Download this Paper Open PDF in Browser

Separate When Equal? Racial Inequality and Residential Segregation

51 Pages Posted: 19 Jun 2011 Last revised: 9 May 2012

Patrick J. Bayer

Duke University - Department of Economics; National Bureau of Economic Research (NBER)

Hanming Fang

University of Pennsylvania - Department of Economics; National Bureau of Economic Research (NBER)

Robert McMillan

University of Toronto - Department of Economics

Multiple version iconThere are 3 versions of this paper

Date Written: May 7, 2012

Abstract

This paper introduces a mechanism that, contrary to standard reasoning, may lead segregation in U.S. cities to increase as racial inequality narrows. Speci fically, when the proportion of highly educated blacks rises holding white education fi xed, new middle-class black neighborhoods can emerge, and these are attractive to blacks, resulting in increases in segregation as households re-sort. To examine the importance of this 'neighborhood formation' mechanism in practice, we propose a new two-part research design that yields distinctive cross-sectional and time-series predictions. In cross section, if our mechanism is important, inequality and segregation should be negatively related for older blacks, as we find using both the 1990 and 2000 Censuses. In time series, a negative relationship should also be apparent, particularly for older blacks. Controlling for white education, we show that increased black educational attainment in a city between 1990 and 2000 leads to a signi cant rise in segregation, especially for older blacks, and to a marked increase in the number of middle-class black communities, consistent with neighborhood formation. Of broader relevance, our findings point to a negative feedback loop likely to inhibit reductions in segregation and racial inequality over time.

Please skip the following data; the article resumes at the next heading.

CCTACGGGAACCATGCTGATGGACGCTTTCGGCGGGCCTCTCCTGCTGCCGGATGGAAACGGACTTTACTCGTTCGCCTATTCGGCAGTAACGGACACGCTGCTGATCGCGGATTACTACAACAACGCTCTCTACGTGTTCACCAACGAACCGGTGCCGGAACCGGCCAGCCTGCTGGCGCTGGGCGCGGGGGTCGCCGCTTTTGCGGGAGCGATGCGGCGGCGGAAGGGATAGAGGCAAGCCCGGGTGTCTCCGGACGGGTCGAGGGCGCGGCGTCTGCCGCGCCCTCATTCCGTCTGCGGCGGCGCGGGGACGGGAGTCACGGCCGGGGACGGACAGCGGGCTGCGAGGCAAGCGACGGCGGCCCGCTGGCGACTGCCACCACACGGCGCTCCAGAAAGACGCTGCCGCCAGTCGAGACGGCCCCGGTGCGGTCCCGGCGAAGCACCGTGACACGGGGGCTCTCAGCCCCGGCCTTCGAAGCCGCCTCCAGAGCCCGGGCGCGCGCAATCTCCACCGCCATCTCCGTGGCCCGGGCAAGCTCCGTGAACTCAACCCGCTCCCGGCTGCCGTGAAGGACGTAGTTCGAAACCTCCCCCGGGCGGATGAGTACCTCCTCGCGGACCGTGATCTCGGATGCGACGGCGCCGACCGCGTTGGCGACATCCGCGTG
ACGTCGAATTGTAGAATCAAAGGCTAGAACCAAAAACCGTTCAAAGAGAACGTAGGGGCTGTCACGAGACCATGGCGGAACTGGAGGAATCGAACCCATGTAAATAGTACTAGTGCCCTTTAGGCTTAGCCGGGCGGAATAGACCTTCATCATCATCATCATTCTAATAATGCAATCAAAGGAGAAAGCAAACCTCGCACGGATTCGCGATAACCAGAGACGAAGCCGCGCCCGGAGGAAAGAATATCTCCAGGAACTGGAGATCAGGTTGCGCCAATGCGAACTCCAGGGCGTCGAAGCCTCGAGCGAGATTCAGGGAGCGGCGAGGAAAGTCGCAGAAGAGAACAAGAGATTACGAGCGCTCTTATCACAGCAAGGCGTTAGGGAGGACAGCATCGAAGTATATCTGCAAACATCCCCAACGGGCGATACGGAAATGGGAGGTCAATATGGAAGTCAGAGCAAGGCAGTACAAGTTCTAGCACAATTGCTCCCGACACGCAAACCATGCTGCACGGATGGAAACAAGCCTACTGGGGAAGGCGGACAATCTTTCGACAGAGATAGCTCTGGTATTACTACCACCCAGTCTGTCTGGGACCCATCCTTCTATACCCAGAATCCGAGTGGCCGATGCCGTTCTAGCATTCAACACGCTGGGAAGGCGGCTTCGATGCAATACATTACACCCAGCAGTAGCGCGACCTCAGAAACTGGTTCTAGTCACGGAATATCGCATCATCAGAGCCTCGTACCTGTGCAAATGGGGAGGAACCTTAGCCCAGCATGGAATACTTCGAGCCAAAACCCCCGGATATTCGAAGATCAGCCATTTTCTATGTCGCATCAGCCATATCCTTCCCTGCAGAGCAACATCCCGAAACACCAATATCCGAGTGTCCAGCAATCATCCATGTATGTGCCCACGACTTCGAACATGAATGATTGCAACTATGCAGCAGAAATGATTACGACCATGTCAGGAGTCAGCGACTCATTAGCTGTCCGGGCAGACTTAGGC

Keywords: Segregation, Racial Inequality, Neighborhood Formation, Racial Sorting, General Equilibrium, Negative Feedback

JEL Classification: H0, J7, R0, R2

Suggested Citation

Bayer, Patrick J. and Fang, Hanming and McMillan, Robert, Separate When Equal? Racial Inequality and Residential Segregation (May 7, 2012). Economic Research Initiatives at Duke (ERID) Working Paper No. 100. Available at SSRN: https://ssrn.com/abstract=1865965

Patrick J. Bayer (Contact Author)

Duke University - Department of Economics ( email )

213 Social Sciences Building
Box 90097
Durham, NC 27708-0204
United States

National Bureau of Economic Research (NBER)

1050 Massachusetts Avenue
Cambridge, MA 02138
United States

Hanming Fang

University of Pennsylvania - Department of Economics ( email )

160 McNeil Building
3718 Locust Walk
Philadelphia, PA 19104
United States

National Bureau of Economic Research (NBER)

1050 Massachusetts Avenue
Cambridge, MA 02138
United States

Robert McMillan

University of Toronto - Department of Economics ( email )

150 St. George Street
Toronto, Ontario M5S 3G7
Canada
416-978-4190 (Phone)
416-978-6713 (Fax)

Paper statistics

Downloads
106
Rank
86,682
Abstract Views
1,068